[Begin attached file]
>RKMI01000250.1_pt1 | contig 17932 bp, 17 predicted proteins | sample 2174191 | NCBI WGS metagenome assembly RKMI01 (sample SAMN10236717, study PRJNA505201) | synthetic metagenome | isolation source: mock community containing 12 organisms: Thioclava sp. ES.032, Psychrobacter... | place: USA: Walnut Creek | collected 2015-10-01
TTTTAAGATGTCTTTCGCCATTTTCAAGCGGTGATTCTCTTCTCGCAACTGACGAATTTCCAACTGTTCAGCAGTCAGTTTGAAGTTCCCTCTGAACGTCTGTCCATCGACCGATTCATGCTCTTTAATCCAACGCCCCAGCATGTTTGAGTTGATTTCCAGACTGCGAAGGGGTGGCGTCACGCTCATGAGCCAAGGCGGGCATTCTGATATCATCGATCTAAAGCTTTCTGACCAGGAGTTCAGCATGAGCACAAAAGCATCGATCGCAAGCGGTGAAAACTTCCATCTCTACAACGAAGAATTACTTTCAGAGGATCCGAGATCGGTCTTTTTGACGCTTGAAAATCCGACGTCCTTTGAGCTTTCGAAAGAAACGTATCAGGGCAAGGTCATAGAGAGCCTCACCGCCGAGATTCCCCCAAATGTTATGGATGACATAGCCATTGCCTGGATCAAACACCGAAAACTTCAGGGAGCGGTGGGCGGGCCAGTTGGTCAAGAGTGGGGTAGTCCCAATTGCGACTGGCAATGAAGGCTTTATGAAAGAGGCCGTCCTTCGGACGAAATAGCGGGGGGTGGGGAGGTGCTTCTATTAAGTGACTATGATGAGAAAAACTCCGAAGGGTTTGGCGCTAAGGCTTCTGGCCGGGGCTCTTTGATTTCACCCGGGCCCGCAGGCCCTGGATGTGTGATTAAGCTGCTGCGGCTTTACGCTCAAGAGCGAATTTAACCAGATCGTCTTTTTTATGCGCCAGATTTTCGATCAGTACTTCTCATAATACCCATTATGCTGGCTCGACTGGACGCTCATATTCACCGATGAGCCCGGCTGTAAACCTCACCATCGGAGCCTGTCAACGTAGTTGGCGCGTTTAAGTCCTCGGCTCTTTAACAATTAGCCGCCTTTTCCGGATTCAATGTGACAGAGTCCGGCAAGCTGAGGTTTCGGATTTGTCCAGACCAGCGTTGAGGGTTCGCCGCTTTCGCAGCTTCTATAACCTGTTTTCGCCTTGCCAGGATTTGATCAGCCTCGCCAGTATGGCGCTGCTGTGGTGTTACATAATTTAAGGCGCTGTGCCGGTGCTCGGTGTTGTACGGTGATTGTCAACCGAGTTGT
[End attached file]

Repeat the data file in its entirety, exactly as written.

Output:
>RKMI01000250.1_pt1 | contig 17932 bp, 17 predicted proteins | sample 2174191 | NCBI WGS metagenome assembly RKMI01 (sample SAMN10236717, study PRJNA505201) | synthetic metagenome | isolation source: mock community containing 12 organisms: Thioclava sp. ES.032, Psychrobacter... | place: USA: Walnut Creek | collected 2015-10-01
TTTTAAGATGTCTTTCGCCATTTTCAAGCGGTGATTCTCTTCTCGCAACTGACGAATTTCCAACTGTTCAGCAGTCAGTTTGAAGTTCCCTCTGAACGTCTGTCCATCGACCGATTCATGCTCTTTAATCCAACGCCCCAGCATGTTTGAGTTGATTTCCAGACTGCGAAGGGGTGGCGTCACGCTCATGAGCCAAGGCGGGCATTCTGATATCATCGATCTAAAGCTTTCTGACCAGGAGTTCAGCATGAGCACAAAAGCATCGATCGCAAGCGGTGAAAACTTCCATCTCTACAACGAAGAATTACTTTCAGAGGATCCGAGATCGGTCTTTTTGACGCTTGAAAATCCGACGTCCTTTGAGCTTTCGAAAGAAACGTATCAGGGCAAGGTCATAGAGAGCCTCACCGCCGAGATTCCCCCAAATGTTATGGATGACATAGCCATTGCCTGGATCAAACACCGAAAACTTCAGGGAGCGGTGGGCGGGCCAGTTGGTCAAGAGTGGGGTAGTCCCAATTGCGACTGGCAATGAAGGCTTTATGAAAGAGGCCGTCCTTCGGACGAAATAGCGGGGGGTGGGGAGGTGCTTCTATTAAGTGACTATGATGAGAAAAACTCCGAAGGGTTTGGCGCTAAGGCTTCTGGCCGGGGCTCTTTGATTTCACCCGGGCCCGCAGGCCCTGGATGTGTGATTAAGCTGCTGCGGCTTTACGCTCAAGAGCGAATTTAACCAGATCGTCTTTTTTATGCGCCAGATTTTCGATCAGTACTTCTCATAATACCCATTATGCTGGCTCGACTGGACGCTCATATTCACCGATGAGCCCGGCTGTAAACCTCACCATCGGAGCCTGTCAACGTAGTTGGCGCGTTTAAGTCCTCGGCTCTTTAACAATTAGCCGCCTTTTCCGGATTCAATGTGACAGAGTCCGGCAAGCTGAGGTTTCGGATTTGTCCAGACCAGCGTTGAGGGTTCGCCGCTTTCGCAGCTTCTATAACCTGTTTTCGCCTTGCCAGGATTTGATCAGCCTCGCCAGTATGGCGCTGCTGTGGTGTTACATAATTTAAGGCGCTGTGCCGGTGCTCGGTGTTGTACGGTGATTGTCAACCGAGTTGT